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University Library, University of Illinois at Urbana-Champaign

A Student Researcher's Guide to Google Searching: Search Tools for Comm. and Media

Journalism

- Using the cache (cache:[url]) search function can sometimes yield invaluable results, especially if you believe a webpage has been taken down or altered in an attempt to delete or conceal information. The Wayback Machine can also view old version of websites, though these are updated with much less frequency than Google's cache.

- As it was mentioned in the Useful Google Tools section of this Libguide, Google's News Archive Search can be a powerful tool that can customize the information you receive in a search. While the University's newspaper databases such as Proquest Historical Newspapers and LexisNexis Academic should be your starting point when looking for archived newspapers, Google's News Archive Search is a good option for more recent content, or for content appearing on online news websites.

- Google's Public Data Explorer, as it was mentioned in the Useful Google Tools section, can be a big asset if you're looking for numbers to support a claim. This tool might be a good place to check first if you're looking for a statistic since it both aggregates data and give source information.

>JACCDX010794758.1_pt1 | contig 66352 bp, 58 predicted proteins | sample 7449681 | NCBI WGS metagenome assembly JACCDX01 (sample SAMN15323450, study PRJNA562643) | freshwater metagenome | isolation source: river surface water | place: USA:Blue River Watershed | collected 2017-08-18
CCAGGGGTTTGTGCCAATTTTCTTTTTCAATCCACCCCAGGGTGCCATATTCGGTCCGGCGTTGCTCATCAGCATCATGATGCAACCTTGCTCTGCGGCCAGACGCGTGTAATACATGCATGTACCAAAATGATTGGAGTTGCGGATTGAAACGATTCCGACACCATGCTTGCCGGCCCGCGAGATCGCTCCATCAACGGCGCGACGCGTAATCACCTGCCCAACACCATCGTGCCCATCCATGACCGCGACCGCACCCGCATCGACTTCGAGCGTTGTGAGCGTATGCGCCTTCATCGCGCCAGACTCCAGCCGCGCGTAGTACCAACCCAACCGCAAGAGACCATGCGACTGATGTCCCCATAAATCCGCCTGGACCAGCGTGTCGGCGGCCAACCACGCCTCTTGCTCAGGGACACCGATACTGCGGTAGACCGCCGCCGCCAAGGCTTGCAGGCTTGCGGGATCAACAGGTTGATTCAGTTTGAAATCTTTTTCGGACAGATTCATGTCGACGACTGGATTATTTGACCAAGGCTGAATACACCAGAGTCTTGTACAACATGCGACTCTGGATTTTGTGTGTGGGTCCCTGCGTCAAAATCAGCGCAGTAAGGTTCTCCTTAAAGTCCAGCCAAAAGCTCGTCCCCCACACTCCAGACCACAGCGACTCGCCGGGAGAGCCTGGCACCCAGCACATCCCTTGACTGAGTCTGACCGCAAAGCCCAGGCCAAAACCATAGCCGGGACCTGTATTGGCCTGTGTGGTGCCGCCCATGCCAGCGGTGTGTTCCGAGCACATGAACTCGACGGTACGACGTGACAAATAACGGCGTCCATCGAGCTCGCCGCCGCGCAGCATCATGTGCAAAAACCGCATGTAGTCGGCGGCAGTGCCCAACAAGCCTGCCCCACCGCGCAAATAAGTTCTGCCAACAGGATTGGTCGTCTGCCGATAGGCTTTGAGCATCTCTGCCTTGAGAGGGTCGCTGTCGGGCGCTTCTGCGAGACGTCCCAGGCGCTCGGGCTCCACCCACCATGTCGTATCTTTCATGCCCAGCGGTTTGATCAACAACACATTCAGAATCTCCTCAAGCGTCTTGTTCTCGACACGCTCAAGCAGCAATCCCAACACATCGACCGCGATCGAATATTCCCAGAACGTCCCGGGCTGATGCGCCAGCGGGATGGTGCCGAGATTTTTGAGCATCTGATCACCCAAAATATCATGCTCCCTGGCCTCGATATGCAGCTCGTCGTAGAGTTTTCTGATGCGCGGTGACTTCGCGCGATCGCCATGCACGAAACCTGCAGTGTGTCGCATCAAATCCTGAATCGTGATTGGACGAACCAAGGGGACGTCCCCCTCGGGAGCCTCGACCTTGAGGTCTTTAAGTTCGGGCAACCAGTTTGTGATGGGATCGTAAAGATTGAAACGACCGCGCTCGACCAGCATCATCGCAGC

Communication

- Many of the tools that can be used overlap with the tools that can be used for other disciplines. Be sure to make good use of Google Scholar and Google Books. Google Cinema can also be helpful for research involving film.

- Sentiment Analysis -- Sentiment analysis is the process of identifying the attitude or tenor of a piece of text--i.e., by saying of a bit of text is "positive" or "negative". While creating a sentiment analysis model is an advanced process that takes time, the link at the beginning of this section provides a walkthrough for this worthwhile process.

Advertising

- It's no secret that most of Google's revenue is generated from advertising. If you're trying to get an idea of how advertising through Google works, here are three places to start:

1) Google AdSense -- With AdSense, owners of webpages earn money by allowing companies to advertise on their webpages. Ads are customized to fit a website's site-content and audience.

2) Google Adwords -- The opposite of AdSense and Google's main source of revenue. With Adwords, companies pay Google to advertise on results pages of searches and on webpages.

3) DoubleClick -- A Google subsidiary which manages advertising and provides tools for improving ads.

- Google Analytics -- A Google tool that tracks how users interact with webpages. This tool can be used to analyze the success of ads on a page and can be linked to AdSense and AdWords.

- Google Consumer Surveys and Think with Google -- Google Consumer Surveys is a handy tool that can be used to easily create consumer surveys. Think with Google provides, among other resources, facts and statistics, insight into markets, and industry research.

Media and Cinema Studies

- While not the greatest research tool, Google Cinema pulls data mainly from IMDB and Youtube. This can be useful if you're looking for film clips, film trailers, or are trying to see if a public domain film is available to stream.

- Many of the tools that can be used overlap with the tools that can be used for other disciplines. Be sure to make good use of Google Scholar and Google Books.